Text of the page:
with rational choice theory.

 

2. Definitions of Rational Choice

 

There is no widely accepted definition of rational choice theory, but there are

two important senses in which the term is used. The first is an informal

sense: choice is said to be rational when it is deliberative and consistent. The

decision maker has thought about what he or she will do and can give a

reasoned justification for the choice. And taking choices over time or

focusing on their choices about particular things, such as food or class

choices in college, one expects rationality to lead to consistent (and

relatively stable) choices. That is, one expects that there will be no wild and

inexplicable swings in the objects of their choices and that the means chosen

to effectuate the goals of the decision maker will be reasonably well-suited to

the attainment of those goals (Nozick, 1993)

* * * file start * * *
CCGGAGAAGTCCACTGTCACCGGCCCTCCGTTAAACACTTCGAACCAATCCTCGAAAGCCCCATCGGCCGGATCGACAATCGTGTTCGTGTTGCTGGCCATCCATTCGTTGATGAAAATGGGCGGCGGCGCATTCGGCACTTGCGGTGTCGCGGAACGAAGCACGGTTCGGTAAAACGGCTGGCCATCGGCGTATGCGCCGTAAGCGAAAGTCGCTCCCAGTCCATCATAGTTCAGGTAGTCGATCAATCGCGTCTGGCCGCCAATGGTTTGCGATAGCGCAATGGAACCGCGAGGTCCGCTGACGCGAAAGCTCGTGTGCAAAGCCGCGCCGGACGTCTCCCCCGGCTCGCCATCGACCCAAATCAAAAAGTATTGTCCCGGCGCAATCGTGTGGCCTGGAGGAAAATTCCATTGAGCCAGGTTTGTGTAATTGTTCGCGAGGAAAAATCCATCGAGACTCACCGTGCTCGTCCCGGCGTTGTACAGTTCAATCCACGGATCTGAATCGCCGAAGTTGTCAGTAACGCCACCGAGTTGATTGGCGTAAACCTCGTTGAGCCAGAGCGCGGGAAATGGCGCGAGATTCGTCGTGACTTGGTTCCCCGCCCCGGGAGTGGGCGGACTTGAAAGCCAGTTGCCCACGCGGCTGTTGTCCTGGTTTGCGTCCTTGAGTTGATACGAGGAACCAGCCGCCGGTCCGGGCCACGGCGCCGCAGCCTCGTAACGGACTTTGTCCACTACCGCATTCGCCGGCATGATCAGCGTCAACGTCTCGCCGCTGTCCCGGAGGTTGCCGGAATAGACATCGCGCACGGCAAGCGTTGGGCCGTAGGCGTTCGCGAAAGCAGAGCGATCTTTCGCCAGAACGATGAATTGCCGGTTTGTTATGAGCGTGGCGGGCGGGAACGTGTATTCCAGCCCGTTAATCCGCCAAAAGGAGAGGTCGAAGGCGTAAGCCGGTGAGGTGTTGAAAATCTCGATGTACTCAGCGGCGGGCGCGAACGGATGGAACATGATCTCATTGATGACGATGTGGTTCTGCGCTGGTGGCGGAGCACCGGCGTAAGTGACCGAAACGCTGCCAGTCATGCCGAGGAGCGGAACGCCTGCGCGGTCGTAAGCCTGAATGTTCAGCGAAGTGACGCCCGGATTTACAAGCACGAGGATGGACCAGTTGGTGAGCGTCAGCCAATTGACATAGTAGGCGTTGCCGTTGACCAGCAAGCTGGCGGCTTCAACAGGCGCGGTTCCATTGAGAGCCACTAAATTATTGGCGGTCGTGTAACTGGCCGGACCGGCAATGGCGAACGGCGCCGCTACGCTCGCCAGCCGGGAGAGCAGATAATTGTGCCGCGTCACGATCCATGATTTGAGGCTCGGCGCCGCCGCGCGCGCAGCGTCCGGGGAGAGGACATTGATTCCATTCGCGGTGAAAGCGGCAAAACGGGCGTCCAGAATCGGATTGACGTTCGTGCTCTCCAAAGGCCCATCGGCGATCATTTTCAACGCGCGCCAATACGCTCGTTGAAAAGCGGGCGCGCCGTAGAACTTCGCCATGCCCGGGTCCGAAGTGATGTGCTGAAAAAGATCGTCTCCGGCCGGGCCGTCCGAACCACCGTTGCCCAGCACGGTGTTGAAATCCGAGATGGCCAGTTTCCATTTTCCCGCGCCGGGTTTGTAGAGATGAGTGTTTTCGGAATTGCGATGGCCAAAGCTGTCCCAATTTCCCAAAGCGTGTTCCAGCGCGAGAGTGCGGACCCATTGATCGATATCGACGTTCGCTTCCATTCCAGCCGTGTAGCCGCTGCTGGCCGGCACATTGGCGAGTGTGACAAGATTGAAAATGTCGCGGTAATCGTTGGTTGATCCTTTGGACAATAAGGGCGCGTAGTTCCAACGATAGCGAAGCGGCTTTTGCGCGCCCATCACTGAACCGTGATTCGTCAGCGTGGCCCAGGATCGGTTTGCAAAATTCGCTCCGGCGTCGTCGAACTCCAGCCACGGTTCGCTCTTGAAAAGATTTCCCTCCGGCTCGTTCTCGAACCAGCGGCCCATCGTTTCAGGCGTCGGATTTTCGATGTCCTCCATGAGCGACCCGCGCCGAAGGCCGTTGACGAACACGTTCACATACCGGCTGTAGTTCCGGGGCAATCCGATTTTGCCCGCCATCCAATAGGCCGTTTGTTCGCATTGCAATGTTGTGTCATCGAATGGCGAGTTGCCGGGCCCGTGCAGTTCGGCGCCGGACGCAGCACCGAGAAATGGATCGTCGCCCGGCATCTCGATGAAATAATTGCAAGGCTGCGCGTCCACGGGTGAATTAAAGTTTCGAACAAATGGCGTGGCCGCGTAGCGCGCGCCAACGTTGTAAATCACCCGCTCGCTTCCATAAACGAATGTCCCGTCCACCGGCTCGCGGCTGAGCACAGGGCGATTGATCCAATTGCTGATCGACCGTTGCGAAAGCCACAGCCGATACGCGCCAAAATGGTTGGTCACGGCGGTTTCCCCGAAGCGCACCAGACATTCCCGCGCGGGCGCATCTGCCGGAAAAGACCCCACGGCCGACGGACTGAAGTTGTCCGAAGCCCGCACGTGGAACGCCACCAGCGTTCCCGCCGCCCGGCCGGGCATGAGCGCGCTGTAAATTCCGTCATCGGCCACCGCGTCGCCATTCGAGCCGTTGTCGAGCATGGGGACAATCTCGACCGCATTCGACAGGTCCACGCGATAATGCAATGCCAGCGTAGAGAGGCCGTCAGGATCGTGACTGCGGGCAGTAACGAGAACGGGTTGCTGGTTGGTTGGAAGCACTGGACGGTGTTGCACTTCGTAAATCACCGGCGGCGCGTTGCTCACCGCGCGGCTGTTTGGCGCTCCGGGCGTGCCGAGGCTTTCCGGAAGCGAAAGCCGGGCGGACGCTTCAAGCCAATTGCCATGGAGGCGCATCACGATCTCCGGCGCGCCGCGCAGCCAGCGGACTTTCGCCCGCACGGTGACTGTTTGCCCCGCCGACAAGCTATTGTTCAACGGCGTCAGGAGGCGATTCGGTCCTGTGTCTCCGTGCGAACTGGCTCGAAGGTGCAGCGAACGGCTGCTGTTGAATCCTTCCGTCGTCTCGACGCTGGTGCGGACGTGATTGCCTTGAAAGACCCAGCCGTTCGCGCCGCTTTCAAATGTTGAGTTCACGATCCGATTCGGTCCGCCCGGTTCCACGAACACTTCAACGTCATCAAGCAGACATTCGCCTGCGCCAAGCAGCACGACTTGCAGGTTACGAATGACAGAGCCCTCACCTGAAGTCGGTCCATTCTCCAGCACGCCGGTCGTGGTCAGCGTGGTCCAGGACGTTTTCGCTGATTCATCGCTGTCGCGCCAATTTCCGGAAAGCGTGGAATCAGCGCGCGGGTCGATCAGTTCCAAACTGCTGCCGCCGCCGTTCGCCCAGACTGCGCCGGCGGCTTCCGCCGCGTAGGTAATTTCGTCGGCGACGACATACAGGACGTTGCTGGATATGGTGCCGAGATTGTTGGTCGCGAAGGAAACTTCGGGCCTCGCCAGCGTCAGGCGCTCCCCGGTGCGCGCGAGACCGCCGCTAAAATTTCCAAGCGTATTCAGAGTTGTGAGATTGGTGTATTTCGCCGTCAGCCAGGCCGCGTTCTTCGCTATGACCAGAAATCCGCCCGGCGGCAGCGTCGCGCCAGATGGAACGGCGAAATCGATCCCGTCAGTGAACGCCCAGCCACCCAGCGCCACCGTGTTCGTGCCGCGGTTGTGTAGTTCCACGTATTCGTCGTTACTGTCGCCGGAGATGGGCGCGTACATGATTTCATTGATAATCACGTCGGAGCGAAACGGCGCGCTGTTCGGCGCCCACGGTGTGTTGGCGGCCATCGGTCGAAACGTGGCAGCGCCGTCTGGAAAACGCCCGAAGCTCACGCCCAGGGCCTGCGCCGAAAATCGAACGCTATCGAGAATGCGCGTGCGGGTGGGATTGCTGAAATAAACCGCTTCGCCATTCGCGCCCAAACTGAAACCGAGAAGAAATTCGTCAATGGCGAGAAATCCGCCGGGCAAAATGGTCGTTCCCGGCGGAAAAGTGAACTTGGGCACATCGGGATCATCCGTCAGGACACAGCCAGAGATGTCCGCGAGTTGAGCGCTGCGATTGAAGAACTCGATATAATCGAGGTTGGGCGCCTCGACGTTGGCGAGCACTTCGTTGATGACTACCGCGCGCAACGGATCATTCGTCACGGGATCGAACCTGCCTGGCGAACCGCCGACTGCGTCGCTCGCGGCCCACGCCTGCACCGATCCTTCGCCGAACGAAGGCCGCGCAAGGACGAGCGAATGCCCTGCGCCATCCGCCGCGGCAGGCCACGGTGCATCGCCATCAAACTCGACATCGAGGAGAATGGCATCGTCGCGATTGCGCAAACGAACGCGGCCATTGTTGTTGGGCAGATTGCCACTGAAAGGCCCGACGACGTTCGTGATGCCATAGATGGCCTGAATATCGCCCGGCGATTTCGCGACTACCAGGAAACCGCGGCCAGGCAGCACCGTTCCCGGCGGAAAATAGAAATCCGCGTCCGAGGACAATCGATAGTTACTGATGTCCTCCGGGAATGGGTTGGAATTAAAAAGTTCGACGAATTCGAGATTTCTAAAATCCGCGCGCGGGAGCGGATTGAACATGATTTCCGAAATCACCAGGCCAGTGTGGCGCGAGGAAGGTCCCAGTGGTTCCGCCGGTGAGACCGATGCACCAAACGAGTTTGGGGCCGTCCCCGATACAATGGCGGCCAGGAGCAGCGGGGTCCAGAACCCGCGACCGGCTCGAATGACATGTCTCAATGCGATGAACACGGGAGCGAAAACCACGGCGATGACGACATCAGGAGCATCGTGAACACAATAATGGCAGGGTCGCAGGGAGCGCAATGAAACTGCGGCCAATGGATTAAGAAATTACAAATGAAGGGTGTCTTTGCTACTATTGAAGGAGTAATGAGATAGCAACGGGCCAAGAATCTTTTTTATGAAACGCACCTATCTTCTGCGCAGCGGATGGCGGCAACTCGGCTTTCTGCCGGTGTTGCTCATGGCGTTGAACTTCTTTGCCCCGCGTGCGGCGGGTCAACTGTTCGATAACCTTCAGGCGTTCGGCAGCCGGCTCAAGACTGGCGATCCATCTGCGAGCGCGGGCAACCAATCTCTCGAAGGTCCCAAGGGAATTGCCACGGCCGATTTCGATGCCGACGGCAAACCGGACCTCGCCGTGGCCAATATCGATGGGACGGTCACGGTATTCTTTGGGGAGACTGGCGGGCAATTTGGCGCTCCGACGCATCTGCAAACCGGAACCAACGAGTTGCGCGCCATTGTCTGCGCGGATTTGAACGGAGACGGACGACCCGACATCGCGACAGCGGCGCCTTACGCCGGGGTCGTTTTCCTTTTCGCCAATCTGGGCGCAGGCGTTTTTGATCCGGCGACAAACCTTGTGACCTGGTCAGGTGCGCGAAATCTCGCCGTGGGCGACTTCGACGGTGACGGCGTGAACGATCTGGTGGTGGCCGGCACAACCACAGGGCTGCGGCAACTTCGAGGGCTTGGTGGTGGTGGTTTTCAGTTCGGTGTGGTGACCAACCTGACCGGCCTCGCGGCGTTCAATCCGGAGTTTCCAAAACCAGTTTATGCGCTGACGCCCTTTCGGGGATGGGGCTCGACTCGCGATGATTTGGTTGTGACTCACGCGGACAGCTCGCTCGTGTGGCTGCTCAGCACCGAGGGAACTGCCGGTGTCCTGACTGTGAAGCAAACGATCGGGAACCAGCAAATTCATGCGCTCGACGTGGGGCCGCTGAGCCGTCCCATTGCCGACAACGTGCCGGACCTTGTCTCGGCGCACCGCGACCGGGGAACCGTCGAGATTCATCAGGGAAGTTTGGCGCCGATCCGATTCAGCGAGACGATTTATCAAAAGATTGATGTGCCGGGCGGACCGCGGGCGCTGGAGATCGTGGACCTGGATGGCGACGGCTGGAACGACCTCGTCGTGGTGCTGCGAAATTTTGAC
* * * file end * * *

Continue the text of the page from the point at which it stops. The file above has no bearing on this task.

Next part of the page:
Like many informal definitions this one is highly imprecise. Indeed,

because almost all action would seem to be deliberative and consistent, this

informal definition does not seem to allow us to distinguish rational from

irrational action. Everything confirms the definition and nothing refutes it.

 

The second sense in which the profession uses “rational choice” is more

formal: consumers have transitive preferences and seek to maximize the

utility that they derive from those preferences, subject to various constraints.

Transitive preferences are those for which, if some good or bundle of goods

denoted A is preferred to another good or bundle of goods denoted B and B

is preferred to a third good or bundle of goods denoted C, then it must be the

case that A is preferred to C. By contrast, if it were the case that A were

preferred to B, B were preferred to C and C were preferred to A, we would

find that distinctly odd - indeed, irrational. Similarly unobjectionable is the